South Korea has announced its plan to launch its first domestically built spy satellite at the end of this month. The purpose of the satellite is to better monitor rival North Korea, which is seeking to expand its arsenal of nuclear weapons targeting its adversaries.
The satellite, to be launched from California’s Vandenberg Air Force Base on November 30, will be carried by SpaceX’s Falcon 9 rocket. Under a contract with SpaceX, South Korea aims to launch four more spy satellites by 2025.
Currently, South Korea relies on U.S. spy satellites to monitor North Korea as it lacks its own military reconnaissance satellites. Having its own spy satellites will provide South Korea with an independent space-based surveillance system, enhancing its ability to monitor North Korea in nearly real-time. Combined with South Korea’s three-axis system (preemptive strike, missile defense, and retaliatory assets), the country’s overall defense against North Korea would be significantly strengthened.
While U.S. spy satellites offer higher-resolution imagery, they are operated under U.S. strategic objectives, not South Korea’s. Additionally, the U.S. sometimes does not share satellite photos containing highly sensitive information with South Korea.
Using a SpaceX rocket to launch the spy satellite from the Vandenberg base is deemed more economical. Observers also believe that a SpaceX rocket would be more reliable to carry the heavier South Korean spy satellite compared to the one launched in 2022.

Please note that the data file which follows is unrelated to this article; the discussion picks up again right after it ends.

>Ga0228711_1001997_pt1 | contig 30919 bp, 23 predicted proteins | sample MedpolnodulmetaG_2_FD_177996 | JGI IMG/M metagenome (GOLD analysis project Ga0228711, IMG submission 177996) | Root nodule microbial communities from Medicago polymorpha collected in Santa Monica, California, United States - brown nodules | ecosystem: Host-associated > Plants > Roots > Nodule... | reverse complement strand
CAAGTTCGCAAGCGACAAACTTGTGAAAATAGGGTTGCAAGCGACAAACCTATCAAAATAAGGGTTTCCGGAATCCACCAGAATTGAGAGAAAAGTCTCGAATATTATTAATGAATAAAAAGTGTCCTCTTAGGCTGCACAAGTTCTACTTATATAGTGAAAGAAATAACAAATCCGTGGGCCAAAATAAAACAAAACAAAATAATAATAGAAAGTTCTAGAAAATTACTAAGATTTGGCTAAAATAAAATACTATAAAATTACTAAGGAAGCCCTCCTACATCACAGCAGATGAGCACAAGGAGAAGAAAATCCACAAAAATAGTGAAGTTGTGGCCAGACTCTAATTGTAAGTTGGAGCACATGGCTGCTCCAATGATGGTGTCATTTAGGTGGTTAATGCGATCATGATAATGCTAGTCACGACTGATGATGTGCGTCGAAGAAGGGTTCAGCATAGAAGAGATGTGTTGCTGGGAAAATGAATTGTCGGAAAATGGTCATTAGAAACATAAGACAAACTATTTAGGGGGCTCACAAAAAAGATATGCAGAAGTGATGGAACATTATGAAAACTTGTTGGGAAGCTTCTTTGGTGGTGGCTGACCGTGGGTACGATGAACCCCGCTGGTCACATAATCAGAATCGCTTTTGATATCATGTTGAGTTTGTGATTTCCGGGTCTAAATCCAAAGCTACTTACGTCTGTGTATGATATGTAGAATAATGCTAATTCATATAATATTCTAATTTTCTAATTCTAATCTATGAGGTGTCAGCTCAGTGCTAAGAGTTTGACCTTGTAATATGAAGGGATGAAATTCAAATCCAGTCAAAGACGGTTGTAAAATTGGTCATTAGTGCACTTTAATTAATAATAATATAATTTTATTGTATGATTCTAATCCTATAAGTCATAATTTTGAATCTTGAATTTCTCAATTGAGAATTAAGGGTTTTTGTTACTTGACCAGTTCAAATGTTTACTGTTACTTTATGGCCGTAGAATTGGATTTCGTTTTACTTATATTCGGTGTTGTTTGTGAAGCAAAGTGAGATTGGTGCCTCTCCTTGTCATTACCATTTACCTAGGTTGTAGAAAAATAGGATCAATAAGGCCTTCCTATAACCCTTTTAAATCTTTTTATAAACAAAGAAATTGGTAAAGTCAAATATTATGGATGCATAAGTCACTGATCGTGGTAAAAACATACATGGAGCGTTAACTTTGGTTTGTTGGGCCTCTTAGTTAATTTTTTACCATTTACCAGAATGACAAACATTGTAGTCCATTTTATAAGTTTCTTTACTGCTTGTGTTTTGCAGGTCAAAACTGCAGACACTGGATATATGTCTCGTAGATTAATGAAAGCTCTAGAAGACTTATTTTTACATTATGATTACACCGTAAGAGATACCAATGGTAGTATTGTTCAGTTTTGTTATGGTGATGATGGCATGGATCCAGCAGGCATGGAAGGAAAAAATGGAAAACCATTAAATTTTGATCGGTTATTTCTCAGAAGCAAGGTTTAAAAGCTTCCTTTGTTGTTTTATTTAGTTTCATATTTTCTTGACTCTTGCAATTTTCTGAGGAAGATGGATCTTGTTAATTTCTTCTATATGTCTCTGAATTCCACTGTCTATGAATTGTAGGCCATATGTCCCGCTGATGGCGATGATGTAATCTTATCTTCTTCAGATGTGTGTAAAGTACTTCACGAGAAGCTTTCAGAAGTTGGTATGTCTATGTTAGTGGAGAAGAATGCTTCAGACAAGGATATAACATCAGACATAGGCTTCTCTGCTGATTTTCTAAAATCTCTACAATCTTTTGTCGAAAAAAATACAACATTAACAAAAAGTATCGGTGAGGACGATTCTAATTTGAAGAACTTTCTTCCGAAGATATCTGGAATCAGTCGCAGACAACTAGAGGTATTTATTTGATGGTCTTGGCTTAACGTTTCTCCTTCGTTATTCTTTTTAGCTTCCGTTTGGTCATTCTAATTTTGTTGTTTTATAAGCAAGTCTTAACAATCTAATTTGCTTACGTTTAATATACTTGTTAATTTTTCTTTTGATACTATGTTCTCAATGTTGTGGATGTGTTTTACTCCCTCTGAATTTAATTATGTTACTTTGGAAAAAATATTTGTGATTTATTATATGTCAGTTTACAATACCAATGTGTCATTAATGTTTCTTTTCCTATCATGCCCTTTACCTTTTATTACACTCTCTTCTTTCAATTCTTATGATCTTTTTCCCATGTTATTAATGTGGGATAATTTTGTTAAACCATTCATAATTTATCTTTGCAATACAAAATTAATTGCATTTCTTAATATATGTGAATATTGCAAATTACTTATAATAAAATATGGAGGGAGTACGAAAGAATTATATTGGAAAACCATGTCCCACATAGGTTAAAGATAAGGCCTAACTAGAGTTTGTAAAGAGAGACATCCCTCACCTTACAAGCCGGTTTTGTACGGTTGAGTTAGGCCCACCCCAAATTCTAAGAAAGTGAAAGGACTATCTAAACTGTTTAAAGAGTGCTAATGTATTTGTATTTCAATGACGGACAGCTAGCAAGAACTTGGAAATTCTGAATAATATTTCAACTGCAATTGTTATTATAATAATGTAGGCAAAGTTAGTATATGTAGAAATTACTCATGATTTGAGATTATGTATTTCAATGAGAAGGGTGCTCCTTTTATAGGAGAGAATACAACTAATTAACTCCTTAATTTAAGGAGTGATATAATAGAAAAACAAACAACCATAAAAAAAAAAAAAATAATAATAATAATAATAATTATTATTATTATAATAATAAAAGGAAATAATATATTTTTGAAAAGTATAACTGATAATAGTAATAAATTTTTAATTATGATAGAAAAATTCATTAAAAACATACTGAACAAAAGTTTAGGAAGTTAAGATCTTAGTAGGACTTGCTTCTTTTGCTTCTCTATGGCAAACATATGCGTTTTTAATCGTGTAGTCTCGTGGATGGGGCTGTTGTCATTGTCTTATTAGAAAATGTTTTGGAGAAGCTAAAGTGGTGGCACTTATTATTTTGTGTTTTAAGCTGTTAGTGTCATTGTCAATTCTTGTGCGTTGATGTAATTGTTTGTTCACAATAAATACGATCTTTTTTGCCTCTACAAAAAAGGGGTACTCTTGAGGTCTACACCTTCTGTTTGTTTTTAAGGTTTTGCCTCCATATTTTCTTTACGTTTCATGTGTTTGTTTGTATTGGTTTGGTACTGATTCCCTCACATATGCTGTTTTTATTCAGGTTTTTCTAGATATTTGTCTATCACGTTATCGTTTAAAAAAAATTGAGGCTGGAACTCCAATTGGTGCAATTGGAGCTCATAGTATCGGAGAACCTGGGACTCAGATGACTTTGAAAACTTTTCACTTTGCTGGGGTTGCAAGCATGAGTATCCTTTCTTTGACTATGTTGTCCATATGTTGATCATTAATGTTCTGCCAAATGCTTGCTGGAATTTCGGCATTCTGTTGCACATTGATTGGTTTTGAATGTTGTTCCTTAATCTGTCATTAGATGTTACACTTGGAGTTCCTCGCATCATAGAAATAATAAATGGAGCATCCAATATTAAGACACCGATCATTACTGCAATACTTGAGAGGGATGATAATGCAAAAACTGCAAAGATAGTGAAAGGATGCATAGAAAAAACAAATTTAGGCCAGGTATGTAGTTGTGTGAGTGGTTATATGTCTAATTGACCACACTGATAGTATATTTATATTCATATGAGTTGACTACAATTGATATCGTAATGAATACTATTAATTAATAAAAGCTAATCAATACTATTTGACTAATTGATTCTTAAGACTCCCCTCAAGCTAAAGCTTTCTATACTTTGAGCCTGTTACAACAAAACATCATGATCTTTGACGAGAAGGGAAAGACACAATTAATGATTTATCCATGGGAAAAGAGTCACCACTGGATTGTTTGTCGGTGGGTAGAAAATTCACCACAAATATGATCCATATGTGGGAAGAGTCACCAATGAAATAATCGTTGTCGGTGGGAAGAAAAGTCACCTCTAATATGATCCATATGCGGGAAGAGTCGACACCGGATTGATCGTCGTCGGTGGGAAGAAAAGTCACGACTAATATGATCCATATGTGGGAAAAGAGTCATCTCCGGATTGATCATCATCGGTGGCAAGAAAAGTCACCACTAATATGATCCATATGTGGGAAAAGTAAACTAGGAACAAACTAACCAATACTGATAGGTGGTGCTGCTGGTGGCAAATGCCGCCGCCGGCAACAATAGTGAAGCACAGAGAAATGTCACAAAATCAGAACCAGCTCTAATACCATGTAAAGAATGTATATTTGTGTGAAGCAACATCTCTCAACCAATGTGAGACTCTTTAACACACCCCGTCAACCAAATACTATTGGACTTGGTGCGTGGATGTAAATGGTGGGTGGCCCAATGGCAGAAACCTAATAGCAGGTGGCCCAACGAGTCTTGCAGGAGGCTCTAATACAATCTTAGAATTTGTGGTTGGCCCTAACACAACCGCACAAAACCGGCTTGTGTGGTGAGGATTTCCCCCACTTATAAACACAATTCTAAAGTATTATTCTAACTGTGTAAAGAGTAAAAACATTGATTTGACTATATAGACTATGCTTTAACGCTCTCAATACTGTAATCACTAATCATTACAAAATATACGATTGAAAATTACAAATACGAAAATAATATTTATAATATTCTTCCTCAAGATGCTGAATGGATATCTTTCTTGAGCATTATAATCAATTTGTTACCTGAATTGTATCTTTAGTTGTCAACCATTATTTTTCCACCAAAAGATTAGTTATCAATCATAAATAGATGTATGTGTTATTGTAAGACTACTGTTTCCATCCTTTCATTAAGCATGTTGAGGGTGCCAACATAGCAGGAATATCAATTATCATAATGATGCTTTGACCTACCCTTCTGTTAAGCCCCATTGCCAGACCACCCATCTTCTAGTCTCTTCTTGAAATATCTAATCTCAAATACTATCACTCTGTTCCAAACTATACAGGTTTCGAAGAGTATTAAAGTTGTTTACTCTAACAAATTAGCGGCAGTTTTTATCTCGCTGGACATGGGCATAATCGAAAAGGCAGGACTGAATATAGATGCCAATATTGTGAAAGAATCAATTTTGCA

Meanwhile, North Korea has failed in its attempts to launch its own reconnaissance satellite due to technical issues. It had announced plans for a third attempt in October but did not follow through. South Korea’s spy agency has informed lawmakers that North Korea is likely receiving Russian technological assistance for its satellite launch program.
South Korea’s acquisition of spy satellites is part of its ambitious arms build-up plans as announced by leader Kim Jong Un in 2021. Kim stated the need for more sophisticated weapons technologies, including mobile intercontinental ballistic missiles, nuclear-powered submarines, hypersonic weapons, and multi-warhead missiles, to counter perceived U.S. military threats.
After analyzing the debris from North Korea’s failed satellite launch in May, South Korea concluded that it was too crude for military reconnaissance. However, the satellite could still be capable of identifying larger targets like warships, making it potentially useful for North Korea’s military purposes.